What is Prompting, and How is it Used in ABA Therapy?

FIND A PROGRAM
Sponsored Schools

In applied behavior analysis (ABA) or any other form of behavioral therapy, the term ‘prompting’ refers to providing assistance or cues to encourage the use of a specific skill.

Prompting encourages the client to perform a task until they learn how and when to do it, but naturally, the ultimate goal is for them to eventually perform the skill independently in the appropriate situations without needing to be prompted.

What is a Prompt?

A prompt can be anything the ABA practitioner finds effective and that the client responds to. Prompts are always antecedents, which means they are given before the behavior starts. In other words, if the client is already completing the skill or task, a prompt is not needed – though positive reinforcement might be appropriate to encourage the behavior in the future.

FEATURED PROGRAMS
SPONSORED LISTINGS
SCHOOL
PROGRAM
MORE INFO
Pepperdine University
Online Master's in Applied Behavior Analysis
Simmons University
MS in Behavior Analysis online
University of Dayton
Online Master of Applied Behavior Analysis program
Regis College
Online Master of Science in Applied Behavioral Analysis
Capella University
MS in Applied Behavior Analysis
Saint Joseph's University
Online Bachelor's or Master's Behavior Analysis Degrees and Certificates

Types of prompts include:

  • Verbal Prompt: A verbal prompt involves providing the client with a verbal cue. An example of this would be giving the client the beginning sound of the word to be learned.
  • Gestural Prompt: Any type of gesture, such as nodding the head or pointing to an object, is considered a gestural prompt.
  • Modeling Prompt: This type of prompt involves the teacher demonstrating the prompt first and then asking the client to repeat the task or skill.
  • Full Physical Prompt: This type of prompt, also known as hand-over-hand assistance, involves physically guiding the client’s hands to complete the skill.
  • Partial Physical Prompt: This type of prompt still provides guided assistance, but only when necessary.
  • Visual Prompt: A visual prompt involves the use of a picture, photograph, video, or other type of visual cue.
  • Positional Prompt: A positional prompt is the act of placing the correct response near the client.

How and When Are Prompts Used in Applied Behavior Analysis?

When ABA practitioners use prompts, the goal is to always use the least intrusive prompt possible that produces results. The frequency and types of prompts the ABA practitioner uses will depend on a number of factors, including  the environment, and will always involve considering what prompts work best for an individual client. In some instances, the teacher will only use the prompt if the client gives the wrong response; in other instances, the prompt may be given if the client fails to provide the right answer in a specific amount of time.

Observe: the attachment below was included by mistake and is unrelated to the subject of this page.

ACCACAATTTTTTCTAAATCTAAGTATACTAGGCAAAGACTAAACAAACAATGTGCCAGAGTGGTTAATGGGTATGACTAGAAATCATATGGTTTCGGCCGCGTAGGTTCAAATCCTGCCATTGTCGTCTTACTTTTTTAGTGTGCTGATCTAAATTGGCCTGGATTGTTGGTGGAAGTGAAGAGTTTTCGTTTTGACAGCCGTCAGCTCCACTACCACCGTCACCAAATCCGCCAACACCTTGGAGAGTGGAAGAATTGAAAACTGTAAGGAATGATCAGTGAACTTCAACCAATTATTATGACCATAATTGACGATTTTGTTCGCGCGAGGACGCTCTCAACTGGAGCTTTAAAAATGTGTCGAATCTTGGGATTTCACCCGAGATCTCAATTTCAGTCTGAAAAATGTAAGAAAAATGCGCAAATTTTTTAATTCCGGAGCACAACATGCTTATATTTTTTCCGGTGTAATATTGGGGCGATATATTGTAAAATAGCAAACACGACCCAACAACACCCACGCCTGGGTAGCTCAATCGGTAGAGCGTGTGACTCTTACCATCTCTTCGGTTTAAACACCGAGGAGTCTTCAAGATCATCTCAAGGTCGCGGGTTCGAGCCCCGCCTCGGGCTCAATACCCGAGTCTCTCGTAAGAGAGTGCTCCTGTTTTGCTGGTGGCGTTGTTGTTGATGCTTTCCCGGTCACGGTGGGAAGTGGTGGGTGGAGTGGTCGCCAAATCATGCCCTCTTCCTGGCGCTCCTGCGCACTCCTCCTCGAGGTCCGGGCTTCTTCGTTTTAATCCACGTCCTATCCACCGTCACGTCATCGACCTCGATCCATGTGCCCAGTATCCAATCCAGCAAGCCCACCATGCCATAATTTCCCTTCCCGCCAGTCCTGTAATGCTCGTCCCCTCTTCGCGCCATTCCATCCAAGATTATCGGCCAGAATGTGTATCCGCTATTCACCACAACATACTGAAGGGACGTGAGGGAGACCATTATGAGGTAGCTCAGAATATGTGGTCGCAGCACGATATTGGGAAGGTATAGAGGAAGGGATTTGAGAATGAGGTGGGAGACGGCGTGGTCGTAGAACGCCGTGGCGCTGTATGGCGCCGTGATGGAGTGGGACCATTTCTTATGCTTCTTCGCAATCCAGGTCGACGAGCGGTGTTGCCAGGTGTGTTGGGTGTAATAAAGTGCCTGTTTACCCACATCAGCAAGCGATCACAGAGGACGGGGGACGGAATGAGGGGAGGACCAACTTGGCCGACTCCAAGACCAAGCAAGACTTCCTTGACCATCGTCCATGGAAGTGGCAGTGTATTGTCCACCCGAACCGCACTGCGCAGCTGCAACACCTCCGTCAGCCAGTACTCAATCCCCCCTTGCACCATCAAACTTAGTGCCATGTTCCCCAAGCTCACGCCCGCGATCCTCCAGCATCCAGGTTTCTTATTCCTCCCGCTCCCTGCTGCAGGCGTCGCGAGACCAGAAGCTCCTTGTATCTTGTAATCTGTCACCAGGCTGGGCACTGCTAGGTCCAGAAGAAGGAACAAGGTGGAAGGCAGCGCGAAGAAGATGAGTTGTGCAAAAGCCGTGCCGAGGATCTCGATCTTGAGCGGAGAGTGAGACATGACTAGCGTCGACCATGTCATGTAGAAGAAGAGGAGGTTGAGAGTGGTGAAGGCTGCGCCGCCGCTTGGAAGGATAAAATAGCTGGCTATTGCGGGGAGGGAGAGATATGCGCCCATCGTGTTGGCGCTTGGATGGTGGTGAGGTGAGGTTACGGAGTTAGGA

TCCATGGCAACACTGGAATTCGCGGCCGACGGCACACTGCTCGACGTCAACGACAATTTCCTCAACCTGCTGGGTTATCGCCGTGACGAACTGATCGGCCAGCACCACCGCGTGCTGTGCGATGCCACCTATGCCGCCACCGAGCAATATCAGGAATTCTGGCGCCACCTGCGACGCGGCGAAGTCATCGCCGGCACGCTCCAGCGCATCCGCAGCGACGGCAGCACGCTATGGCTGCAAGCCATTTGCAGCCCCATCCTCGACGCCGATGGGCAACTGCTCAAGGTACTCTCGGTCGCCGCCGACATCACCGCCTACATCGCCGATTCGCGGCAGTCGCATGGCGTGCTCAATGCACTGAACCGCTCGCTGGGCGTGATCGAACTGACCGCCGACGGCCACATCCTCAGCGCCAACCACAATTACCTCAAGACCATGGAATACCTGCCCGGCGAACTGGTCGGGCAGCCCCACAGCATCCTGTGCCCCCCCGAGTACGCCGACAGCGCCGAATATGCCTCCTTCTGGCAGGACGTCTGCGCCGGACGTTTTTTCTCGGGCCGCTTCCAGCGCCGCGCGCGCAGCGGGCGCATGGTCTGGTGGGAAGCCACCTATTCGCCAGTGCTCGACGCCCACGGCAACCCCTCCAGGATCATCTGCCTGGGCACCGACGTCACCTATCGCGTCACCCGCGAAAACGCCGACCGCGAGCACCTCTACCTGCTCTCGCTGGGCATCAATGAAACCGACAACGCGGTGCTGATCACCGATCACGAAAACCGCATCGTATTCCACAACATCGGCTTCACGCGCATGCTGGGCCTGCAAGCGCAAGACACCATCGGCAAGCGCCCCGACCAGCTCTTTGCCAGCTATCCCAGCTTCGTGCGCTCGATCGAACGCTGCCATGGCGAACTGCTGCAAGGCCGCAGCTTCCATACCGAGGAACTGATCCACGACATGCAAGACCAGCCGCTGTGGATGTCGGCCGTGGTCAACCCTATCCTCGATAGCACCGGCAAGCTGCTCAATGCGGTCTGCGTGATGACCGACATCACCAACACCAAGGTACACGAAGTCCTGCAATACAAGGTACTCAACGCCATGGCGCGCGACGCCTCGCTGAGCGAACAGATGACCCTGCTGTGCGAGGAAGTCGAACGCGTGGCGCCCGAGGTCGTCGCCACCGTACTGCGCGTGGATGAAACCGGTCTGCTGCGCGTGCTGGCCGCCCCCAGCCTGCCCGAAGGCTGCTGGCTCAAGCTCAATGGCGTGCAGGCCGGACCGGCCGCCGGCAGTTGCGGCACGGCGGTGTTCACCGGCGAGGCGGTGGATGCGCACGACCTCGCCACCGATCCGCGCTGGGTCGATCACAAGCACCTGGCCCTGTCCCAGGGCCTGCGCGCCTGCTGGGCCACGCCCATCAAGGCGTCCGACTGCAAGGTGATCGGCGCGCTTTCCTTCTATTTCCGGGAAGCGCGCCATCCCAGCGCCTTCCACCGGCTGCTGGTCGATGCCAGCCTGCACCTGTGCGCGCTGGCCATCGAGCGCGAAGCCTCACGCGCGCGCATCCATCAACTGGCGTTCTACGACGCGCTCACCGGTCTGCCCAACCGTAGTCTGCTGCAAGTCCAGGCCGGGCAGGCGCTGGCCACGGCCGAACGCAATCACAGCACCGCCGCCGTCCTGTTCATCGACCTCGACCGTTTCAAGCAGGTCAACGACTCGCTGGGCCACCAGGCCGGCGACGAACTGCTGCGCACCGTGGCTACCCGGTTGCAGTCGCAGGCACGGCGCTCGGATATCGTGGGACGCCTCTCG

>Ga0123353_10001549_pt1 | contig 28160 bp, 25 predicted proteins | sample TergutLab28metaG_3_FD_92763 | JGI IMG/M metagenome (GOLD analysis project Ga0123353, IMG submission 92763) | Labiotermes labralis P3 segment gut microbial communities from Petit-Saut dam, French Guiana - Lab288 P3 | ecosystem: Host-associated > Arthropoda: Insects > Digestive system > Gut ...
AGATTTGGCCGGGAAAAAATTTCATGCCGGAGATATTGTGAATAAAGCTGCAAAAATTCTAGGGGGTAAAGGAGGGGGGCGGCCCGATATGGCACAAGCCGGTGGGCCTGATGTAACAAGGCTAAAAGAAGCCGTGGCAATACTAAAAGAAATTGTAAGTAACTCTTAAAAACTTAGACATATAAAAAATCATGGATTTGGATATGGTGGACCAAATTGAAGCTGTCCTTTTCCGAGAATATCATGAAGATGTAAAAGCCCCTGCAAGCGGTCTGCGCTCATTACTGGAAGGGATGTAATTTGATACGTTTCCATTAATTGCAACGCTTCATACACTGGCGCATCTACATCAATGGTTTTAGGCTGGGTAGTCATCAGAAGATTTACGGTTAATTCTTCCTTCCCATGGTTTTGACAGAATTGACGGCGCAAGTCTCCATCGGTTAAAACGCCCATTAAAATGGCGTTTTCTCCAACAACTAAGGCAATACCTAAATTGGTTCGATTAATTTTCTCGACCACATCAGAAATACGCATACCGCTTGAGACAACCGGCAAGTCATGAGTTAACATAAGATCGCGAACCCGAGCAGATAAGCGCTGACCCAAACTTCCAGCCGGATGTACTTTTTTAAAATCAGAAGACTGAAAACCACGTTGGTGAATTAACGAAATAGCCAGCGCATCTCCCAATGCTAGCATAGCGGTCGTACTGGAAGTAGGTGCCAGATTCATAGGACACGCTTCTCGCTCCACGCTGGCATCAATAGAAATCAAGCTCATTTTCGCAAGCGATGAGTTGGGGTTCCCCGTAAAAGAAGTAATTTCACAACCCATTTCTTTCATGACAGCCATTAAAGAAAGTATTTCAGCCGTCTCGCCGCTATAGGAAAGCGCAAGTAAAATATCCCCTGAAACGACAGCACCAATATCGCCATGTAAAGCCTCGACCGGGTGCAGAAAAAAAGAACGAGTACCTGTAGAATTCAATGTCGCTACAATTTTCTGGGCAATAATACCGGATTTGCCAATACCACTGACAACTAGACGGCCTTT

To use prompts, the ABA practitioner first identifies the target behavior and then identifies suitable prompts. The general order of prompting and fading is: Prompting—reinforcing—fading.

The following are prompts that may be used by an ABA practitioner teaching a client how to use a spoon to eat:

  • Verbal Prompt: May include the command: “Please pick up your spoon,” or a question, “How will you eat your cereal?”
  • Gestural Prompt: The ABA practitioner points to the spoon or makes a gesture that resembles picking up the spoon.
  • Modeling Prompt: Sitting beside the client, the ABA practitioner completes the task of picking up the spoon and raising it to her lips to show the client how the task is completed.
  • Full Physical Prompt: The ABA practitioner places her hand over the hand of the client, guides it to the spoon, and wraps the client’s fingers around the spoon.
  • Partial Physical Prompt: The ABA practitioner moves the client’s hand toward the spoon.
  • Visual Prompt: The ABA practitioner shows a picture of a child holding a spoon.
  • Positional Prompt: The ABA practitioner places the spoon next to the child’s hand.

A number of different prompts may be used. For example, the ABA practitioner says, “Please pick up your spoon.” After a chosen number of seconds, if the child does not respond, a more supportive prompt may be used.

For example, the practitioner may move the spoon closer to the child or demonstrate the process of picking up and holding the spoon. In all cases, the ABA practitioner should always attempt to use the least amount of prompting necessary to get the client to complete the task. Within a few sessions, the prompts should begin to fade, thereby allowing the positive reinforcement of completing the behavior to take over.

Prompting and Fading

Prompting is an ABA strategy that’s often used alongside ‘fading’. These two tactics go hand in hand. Prompting involves the use of strategies to encourage correct responses, whereas fading involves reducing the prompt as the client becomes accustomed to providing the correct response. The goal of fading is to ensure that the client doesn’t become dependent on the prompt to complete the desired task. When done correctly, the techniques of prompting and fading will eventually result with the learning performing the behavior independently.